Wednesday, December 08, 2010

Bess' Diary Dec. 8th 1941

40 Mon. Windy Washed Heard Pres Roosevelt message to Congress. War declared on Japan. Took car over town for boxes + a little shopping. Ordered 80 Christmas cards from Mr. Kent.

Gretchen here for tea. Made 125(? can't tell what the word is)cookies - Fran phoned about seeing University play this week.

Thursday, December 02, 2010

Guttersnipe*

*noun
a child of the slums who spends most of his or her time in the streets: contemptuous term applied to anyone regarded as having the manners, morals, etc. of the gutter

Origin: orig. (Brit dial.), the common snipe, which picks food out of gutters


Yes in the five years we have been at Foxcroft I have been a guttersnipe about our front gutter. Since the first winter I have known that there was a problem with the gutter in that it leaked over the front porch steps and created a gigantic ice hazard that made it nearly impossible to use the front door.

I'd had several people offer advice on what to do, but got nowhere. Finally I mentioned it last summer to Tim, a fellow member of Friends of Historic Preservation, who is a highly regarded handyman. He came over this fall and said, no problem, if I got him some copper to patch with, (our gutters are made of copper and are original to the house) he'd drop the gutter at the end where the downspout was (Which over time had become the HIGH spot) and patch in the bracket. Well he came and discovered that unlike most gutter systems this one has a continuous flap that must run a foot under the entire roof. There was no way to do what he had originally planned. I asked what our options were, he said really the only thing that could be done is to move the downspout to the low spot on the gutter which is over the steps. Tim came last weekend and we did just that.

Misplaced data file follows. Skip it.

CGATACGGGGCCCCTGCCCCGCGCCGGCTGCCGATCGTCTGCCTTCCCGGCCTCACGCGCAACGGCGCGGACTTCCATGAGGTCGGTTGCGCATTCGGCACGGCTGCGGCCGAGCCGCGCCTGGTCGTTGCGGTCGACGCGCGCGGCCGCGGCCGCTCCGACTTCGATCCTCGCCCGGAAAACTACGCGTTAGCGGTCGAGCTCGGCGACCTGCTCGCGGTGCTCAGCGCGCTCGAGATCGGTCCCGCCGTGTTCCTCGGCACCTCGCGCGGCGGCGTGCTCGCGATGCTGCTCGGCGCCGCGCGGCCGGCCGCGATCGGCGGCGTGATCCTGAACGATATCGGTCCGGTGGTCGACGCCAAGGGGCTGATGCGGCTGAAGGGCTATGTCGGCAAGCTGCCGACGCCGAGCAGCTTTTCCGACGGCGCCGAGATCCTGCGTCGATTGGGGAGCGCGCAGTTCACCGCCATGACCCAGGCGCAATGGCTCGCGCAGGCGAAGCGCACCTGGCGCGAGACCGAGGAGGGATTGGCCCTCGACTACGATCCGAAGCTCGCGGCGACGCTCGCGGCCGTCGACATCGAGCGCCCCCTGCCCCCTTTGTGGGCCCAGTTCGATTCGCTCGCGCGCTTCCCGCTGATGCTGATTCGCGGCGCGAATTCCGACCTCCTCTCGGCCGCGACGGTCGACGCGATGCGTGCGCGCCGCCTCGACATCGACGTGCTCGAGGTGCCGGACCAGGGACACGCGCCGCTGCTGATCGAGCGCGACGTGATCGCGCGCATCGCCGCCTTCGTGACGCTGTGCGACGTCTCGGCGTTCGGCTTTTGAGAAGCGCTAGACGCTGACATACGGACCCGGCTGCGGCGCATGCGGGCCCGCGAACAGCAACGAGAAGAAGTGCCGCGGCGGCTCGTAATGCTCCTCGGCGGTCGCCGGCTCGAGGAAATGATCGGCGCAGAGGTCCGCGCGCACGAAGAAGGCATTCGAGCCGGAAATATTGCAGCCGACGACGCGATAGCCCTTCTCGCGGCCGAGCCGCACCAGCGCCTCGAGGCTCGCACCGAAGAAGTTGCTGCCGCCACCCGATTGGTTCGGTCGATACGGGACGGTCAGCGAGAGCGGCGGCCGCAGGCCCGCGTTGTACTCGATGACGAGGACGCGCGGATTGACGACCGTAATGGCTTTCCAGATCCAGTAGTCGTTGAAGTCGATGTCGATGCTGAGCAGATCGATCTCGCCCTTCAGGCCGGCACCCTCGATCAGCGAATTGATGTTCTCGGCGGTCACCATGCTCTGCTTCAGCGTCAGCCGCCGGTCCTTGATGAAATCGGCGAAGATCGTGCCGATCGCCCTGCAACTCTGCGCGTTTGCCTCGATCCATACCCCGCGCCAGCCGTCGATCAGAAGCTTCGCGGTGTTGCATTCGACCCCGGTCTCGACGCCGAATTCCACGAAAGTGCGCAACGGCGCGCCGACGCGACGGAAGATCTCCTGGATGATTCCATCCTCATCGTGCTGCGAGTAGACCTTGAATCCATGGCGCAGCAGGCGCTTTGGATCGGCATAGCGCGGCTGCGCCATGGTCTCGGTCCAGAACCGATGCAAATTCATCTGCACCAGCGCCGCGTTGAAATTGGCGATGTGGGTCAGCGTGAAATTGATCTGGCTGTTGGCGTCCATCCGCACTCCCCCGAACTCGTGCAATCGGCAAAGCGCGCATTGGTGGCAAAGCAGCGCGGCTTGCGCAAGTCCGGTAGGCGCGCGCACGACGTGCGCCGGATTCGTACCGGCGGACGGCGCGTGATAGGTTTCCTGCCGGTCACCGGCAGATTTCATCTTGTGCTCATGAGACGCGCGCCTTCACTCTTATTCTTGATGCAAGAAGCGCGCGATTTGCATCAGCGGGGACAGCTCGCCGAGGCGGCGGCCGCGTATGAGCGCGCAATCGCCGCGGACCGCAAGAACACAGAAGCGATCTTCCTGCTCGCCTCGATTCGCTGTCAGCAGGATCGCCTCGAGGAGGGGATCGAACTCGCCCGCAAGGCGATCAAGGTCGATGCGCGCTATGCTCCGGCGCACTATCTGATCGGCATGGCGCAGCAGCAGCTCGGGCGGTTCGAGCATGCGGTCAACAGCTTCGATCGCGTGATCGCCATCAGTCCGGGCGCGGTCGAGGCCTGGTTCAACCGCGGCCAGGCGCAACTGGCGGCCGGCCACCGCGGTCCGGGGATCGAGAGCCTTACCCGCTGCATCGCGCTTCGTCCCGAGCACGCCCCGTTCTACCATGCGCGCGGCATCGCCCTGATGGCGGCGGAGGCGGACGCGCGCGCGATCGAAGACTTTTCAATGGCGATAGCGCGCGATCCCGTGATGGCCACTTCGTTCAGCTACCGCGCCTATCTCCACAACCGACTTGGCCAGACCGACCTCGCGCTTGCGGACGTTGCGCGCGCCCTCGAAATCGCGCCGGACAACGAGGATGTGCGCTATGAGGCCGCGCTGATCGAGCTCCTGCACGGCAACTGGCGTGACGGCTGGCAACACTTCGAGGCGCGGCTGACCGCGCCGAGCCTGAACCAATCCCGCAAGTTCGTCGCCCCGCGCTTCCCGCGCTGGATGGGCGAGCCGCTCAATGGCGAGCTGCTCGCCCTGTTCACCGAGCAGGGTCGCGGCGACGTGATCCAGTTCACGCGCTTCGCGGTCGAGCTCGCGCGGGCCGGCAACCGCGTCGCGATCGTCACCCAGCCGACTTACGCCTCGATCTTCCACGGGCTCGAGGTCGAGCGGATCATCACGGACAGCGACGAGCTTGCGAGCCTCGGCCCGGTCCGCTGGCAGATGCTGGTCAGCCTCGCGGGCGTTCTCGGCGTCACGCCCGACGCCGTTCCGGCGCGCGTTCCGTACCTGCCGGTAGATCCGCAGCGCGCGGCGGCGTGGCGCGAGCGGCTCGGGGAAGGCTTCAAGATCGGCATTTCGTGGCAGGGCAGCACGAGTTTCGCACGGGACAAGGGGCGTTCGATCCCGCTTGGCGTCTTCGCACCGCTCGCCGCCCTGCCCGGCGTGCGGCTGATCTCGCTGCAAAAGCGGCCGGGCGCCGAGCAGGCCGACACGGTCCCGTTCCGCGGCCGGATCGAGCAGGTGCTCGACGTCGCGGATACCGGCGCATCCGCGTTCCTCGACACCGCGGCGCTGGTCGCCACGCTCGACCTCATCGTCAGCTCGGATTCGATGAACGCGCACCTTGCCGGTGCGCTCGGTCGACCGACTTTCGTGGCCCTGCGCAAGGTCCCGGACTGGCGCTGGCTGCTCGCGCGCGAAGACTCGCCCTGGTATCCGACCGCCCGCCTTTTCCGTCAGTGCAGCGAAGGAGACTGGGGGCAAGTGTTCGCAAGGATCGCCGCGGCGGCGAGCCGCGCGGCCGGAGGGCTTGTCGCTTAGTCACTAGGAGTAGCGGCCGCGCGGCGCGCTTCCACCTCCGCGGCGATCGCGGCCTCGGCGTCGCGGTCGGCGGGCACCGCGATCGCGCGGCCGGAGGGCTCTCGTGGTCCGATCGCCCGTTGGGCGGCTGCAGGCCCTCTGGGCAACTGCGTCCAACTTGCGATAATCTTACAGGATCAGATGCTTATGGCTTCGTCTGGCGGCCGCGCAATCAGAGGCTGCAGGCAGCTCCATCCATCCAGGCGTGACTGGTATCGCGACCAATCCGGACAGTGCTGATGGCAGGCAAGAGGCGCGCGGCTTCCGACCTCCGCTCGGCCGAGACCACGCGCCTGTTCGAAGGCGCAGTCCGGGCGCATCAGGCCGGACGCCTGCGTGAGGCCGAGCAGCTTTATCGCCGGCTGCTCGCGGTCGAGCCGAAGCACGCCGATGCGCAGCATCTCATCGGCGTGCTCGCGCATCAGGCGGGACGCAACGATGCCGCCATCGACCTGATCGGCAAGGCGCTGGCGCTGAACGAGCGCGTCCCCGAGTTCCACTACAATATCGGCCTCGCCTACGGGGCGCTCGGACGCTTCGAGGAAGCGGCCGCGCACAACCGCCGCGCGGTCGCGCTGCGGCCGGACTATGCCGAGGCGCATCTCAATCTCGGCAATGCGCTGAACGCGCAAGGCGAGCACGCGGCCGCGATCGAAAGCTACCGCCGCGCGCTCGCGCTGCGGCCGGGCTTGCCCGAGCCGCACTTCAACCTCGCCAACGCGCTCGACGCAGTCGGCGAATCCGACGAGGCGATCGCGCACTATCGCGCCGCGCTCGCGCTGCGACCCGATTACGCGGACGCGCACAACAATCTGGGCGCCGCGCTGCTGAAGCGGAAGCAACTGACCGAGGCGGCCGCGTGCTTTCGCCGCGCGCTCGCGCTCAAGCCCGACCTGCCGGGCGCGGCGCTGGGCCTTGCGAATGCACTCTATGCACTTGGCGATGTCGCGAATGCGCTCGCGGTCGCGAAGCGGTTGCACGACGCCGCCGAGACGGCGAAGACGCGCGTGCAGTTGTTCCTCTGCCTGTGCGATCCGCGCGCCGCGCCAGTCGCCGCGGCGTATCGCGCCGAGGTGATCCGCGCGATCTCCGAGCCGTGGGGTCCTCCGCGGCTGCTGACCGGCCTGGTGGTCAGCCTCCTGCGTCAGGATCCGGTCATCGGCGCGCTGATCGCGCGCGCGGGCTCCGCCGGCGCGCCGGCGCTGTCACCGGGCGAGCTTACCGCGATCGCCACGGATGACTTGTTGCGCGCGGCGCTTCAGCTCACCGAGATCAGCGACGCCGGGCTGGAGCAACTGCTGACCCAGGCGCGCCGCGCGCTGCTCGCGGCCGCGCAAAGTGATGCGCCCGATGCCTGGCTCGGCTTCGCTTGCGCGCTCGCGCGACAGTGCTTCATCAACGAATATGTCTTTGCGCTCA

First I carefully removed the downspout and set it aside:



Then we sweated out the downspout from its place on the North end of the house.


Then we cut a patch for the hole and cleaned it:


And hammered it to make sure it would lay flat:


Then after fluxing everything it was soldered into place:


Then we cut a hole at the low spot just north of the porch steps post:


And soldered the downspout into the new location:


At this point Tim was ready to call it an afternoon. I set the downspout back in and realized I would need some elbows to push the bottom of the downspout back out so it would clear the post steps pillar. I went to the hardware store Monday during my lunch hour and then set that all up. As I drove back to work it started to rain. When I came home Monday night I got out the ladder and went up to look, and there was nearly no water left in the gutter. I am hoping for a much safer winter!

I really don't like the way the gutter looks, having lost the symmetry, but in this case safety is much more important.

Wednesday, September 15, 2010

Slowly winding down

Just like the days getting shorter, my time working on the south side continues to diminish. With school starting I have slowed to nearly a stop, but I'm not yet ready to admit defeat and put the scaffolding away yet.

Most recently I painted the new screens from Adams Architectural and hung them on the kitchen windows:



These are the "little" windows above the sink and are quite a bit smaller than the dining room windows or even the second floor bedroom windows: